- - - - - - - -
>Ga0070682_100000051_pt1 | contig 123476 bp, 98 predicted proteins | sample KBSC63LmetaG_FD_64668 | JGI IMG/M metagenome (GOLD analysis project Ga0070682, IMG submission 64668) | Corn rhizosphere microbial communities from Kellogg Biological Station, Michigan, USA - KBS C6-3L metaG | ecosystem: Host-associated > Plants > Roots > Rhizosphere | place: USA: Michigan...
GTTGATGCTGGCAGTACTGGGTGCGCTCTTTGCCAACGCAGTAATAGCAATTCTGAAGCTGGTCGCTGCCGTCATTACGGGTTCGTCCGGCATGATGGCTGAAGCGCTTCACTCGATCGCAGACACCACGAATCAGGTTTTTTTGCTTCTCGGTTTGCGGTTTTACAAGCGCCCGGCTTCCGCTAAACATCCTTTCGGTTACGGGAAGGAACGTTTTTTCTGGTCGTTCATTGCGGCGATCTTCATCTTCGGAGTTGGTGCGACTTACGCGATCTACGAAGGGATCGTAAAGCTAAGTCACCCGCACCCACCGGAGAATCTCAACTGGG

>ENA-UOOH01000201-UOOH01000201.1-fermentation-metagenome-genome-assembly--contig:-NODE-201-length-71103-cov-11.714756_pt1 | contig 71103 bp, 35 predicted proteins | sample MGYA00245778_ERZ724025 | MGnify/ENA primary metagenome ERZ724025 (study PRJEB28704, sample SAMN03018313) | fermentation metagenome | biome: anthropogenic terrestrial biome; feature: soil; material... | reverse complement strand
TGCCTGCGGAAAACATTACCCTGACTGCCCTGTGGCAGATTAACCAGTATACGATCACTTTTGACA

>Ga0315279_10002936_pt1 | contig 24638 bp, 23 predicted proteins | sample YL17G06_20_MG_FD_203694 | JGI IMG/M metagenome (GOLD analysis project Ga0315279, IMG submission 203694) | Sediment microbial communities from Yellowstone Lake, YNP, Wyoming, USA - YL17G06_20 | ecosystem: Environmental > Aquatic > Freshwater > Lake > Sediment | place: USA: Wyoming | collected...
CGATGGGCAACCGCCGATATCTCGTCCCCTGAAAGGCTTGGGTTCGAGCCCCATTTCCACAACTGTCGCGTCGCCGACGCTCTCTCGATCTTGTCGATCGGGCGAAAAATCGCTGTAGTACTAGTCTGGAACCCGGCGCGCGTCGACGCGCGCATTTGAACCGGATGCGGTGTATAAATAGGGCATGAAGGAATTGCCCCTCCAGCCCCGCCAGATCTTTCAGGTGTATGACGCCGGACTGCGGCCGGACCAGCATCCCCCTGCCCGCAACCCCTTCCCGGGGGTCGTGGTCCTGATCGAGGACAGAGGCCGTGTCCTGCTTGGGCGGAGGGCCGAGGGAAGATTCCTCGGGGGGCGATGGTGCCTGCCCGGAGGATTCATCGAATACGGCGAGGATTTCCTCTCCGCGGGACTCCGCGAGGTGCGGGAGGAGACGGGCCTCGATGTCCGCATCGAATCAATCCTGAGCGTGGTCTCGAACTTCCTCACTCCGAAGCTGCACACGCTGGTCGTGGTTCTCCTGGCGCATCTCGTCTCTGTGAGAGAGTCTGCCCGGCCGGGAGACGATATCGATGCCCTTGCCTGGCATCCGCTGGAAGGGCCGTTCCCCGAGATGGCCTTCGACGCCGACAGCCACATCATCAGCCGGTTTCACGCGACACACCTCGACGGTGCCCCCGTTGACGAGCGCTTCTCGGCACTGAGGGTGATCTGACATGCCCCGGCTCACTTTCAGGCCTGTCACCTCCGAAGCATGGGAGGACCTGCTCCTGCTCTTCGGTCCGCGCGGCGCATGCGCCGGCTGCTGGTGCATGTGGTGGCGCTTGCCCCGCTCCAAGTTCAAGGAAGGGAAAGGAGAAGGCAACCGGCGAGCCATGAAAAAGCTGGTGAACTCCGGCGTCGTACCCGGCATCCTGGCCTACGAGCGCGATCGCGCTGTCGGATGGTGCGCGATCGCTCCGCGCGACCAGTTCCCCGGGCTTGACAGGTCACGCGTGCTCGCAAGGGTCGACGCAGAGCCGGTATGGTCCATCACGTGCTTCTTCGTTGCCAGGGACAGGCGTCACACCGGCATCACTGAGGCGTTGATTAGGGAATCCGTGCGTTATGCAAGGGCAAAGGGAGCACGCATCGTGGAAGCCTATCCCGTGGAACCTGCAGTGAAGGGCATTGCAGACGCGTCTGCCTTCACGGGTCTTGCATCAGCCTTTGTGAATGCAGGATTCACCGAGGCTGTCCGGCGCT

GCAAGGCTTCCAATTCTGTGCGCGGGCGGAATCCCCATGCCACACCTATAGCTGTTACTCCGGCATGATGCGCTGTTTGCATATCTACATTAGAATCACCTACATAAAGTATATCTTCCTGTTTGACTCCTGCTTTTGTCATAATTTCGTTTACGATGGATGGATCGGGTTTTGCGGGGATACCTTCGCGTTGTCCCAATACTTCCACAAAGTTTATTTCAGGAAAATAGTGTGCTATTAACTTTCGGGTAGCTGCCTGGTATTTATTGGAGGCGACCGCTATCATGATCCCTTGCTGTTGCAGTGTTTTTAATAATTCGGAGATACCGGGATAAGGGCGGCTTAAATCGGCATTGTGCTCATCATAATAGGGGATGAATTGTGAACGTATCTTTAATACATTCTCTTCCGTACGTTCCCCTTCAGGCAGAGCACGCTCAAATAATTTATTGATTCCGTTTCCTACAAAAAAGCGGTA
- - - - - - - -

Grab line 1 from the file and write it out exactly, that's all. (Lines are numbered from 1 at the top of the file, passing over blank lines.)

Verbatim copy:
>Ga0070682_100000051_pt1 | contig 123476 bp, 98 predicted proteins | sample KBSC63LmetaG_FD_64668 | JGI IMG/M metagenome (GOLD analysis project Ga0070682, IMG submission 64668) | Corn rhizosphere microbial communities from Kellogg Biological Station, Michigan, USA - KBS C6-3L metaG | ecosystem: Host-associated > Plants > Roots > Rhizosphere | place: USA: Michigan...